Subscribe to Newsletter
Manufacture Technology and Equipment, Digital Technologies

Modernizing Education for Medicine Makers

Academic institutions once dependent on textbooks is now face-to-face with the demands of digitalization; medical and engineering education is at a crossroads. Yet changing for the sake of change is never welcome in science – there must be notable benefits.

Though VR is not a panacea, it is a powerful tool with defined advantages – and its implementation is growing worldwide. VR allows trainees to become fully immersed in their training environment, so they can learn without interruption and gain relevant experience – even when they’re in a non-classified training classroom. And with modern VR technology, we can simulate environments and situations that venture beyond the geographical constraints of typical facilities.

It would be impractical (i.e., a logistical nightmare) to take classrooms full of students into GMP cleanrooms. But using VR, we can show them how GMP cleanrooms operate and introduce them to the tasks of a medicine manufacturing professional – all risk free, easy, and at low cost (compared with allowing inexperienced individuals to “play” with single use components, for example). 

Another advantage relates to time. We know from the use of VR in the medical field that surgeons can train 570 percent faster when supplementing conventional training with VR. With our own software, we can train operators to follow protocols for a 2-week viral vector production process in the space of two hours. By removing all of the “hold” times or incubation periods in a process, we can drastically increase efficiency. We also remove waiting times associated with scheduling or waiting for consumables to arrive…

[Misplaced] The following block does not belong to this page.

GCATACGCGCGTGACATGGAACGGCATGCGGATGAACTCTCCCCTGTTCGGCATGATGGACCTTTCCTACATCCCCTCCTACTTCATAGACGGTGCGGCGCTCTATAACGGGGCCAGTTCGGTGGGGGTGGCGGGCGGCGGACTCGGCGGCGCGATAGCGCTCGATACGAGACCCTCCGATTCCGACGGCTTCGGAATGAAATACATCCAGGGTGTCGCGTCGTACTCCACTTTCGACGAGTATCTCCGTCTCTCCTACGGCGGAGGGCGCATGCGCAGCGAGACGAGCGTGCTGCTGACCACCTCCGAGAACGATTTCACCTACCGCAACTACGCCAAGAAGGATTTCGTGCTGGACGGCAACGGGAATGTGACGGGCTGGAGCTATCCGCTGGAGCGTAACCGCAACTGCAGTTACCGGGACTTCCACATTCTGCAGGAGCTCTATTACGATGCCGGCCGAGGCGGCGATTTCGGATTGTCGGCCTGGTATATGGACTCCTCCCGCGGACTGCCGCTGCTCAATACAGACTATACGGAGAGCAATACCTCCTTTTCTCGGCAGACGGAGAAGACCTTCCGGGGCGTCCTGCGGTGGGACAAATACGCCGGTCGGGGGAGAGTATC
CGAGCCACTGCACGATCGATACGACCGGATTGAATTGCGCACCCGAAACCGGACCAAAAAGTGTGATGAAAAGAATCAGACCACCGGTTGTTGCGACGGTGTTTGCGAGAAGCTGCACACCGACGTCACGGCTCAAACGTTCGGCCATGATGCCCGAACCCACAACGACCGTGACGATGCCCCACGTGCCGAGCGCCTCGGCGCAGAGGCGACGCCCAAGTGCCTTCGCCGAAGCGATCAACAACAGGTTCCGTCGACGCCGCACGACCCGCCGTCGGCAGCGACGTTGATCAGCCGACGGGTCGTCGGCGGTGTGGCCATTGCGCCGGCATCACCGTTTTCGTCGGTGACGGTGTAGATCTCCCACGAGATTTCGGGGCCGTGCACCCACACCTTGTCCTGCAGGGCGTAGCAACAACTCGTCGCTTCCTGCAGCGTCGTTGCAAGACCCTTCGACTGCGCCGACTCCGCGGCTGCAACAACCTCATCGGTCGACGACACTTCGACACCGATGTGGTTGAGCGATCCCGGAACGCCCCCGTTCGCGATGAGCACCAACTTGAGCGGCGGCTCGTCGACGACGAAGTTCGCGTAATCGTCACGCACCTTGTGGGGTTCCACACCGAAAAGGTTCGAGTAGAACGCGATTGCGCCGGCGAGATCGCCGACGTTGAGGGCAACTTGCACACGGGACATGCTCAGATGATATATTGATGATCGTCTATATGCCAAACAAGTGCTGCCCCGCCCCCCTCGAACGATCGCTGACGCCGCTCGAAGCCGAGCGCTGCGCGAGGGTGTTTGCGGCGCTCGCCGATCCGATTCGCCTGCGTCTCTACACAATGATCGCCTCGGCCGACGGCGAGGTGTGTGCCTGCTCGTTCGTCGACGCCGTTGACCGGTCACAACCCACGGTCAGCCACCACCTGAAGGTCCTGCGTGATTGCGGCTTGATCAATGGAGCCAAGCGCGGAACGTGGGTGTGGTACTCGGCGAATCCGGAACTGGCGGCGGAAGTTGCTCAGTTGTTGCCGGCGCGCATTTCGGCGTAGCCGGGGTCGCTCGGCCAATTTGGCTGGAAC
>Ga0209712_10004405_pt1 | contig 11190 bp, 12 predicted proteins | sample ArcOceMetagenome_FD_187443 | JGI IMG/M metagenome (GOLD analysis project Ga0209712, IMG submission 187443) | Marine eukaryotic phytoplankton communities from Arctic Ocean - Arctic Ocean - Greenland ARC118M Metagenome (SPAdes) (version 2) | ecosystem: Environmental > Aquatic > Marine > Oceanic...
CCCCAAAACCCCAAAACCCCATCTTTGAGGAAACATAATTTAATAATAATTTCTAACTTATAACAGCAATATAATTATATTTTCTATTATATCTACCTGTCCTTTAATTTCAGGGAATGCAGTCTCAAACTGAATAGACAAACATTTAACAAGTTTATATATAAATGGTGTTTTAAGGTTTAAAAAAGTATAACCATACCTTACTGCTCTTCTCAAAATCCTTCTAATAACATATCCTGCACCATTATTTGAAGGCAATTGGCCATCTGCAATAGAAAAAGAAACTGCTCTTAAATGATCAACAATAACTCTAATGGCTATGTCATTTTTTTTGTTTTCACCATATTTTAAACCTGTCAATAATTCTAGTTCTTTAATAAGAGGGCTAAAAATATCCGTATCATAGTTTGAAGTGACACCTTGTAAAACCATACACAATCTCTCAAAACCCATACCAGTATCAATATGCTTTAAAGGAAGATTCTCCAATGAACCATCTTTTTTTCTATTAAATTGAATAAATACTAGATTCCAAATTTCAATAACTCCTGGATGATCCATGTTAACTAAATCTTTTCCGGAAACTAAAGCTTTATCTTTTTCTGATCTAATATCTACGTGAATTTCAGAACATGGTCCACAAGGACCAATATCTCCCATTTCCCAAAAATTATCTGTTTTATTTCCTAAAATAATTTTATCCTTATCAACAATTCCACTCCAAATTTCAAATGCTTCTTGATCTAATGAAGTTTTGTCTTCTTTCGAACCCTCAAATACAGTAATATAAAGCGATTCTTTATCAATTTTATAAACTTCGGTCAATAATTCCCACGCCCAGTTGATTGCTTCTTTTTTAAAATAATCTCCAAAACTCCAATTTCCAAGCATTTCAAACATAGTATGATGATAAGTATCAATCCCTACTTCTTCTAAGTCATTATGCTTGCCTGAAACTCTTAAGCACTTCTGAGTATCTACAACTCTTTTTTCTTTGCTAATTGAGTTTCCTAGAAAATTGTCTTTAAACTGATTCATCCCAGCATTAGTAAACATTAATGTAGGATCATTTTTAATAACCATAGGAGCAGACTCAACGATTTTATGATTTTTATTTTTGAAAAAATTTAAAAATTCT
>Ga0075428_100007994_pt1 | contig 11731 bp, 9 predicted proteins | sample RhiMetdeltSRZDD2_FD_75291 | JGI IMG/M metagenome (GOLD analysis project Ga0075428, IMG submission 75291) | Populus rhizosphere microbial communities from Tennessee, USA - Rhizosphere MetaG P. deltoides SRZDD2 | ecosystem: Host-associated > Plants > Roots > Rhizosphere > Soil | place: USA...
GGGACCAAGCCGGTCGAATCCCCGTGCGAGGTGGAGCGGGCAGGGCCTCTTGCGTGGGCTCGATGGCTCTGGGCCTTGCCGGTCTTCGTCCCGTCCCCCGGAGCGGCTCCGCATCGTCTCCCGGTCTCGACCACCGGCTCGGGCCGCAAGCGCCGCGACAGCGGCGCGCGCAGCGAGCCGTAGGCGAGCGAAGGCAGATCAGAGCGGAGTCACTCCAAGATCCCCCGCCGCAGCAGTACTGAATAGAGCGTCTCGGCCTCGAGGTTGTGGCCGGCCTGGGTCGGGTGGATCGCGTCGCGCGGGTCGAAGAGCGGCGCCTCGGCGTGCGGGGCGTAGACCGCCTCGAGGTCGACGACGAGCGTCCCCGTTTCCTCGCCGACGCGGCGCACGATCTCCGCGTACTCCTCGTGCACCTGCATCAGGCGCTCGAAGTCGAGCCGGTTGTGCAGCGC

Right now, there is a notable shortage of skilled workers in medicine manufacturing; to build a talent pipeline to address the problem, we must inspire youngsters to enter STEM careers. I’d argue that the VR method is particularly compatible with early career researchers; they’ve grown up alongside advanced technology, so working with a VR system is almost second nature.

The landscape of healthcare and engineering education to support the medicines sector has evolved using traditional teaching methods, with current methods, involving lectures and then recall in a written exam, not unlike those used a century ago. We are over-reliant on an outdated system. VR’s tangible benefits for trainees, educators, and companies represent a genuine update  – one that reflects the impressive progress we’ve seen in modern therapies. VR ushers in an evolution in the way we educate today’s professionals – all while reducing costs, saving time, and increasing engagement with the emerging talent that will – one day – drive this field forward.

Receive content, products, events as well as relevant industry updates from The Medicine Maker and its sponsors.
Stay up to date with our other newsletters and sponsors information, tailored specifically to the fields you are interested in

When you click “Subscribe” we will email you a link, which you must click to verify the email address above and activate your subscription. If you do not receive this email, please contact us at [email protected].
If you wish to unsubscribe, you can update your preferences at any point.

About the Author
Ivan Wall

Professor of Regenerative Medicine at the University of Birmingham, Director of the Centre for Advanced Therapies Manufacturing Training, and Director of FourPlus – an immersive mixed and virtual reality software company for life sciences training.

Register to The Medicine Maker

Register to access our FREE online portfolio, request the magazine in print and manage your preferences.

You will benefit from:
  • Unlimited access to ALL articles
  • News, interviews & opinions from leading industry experts
  • Receive print (and PDF) copies of The Medicine Maker magazine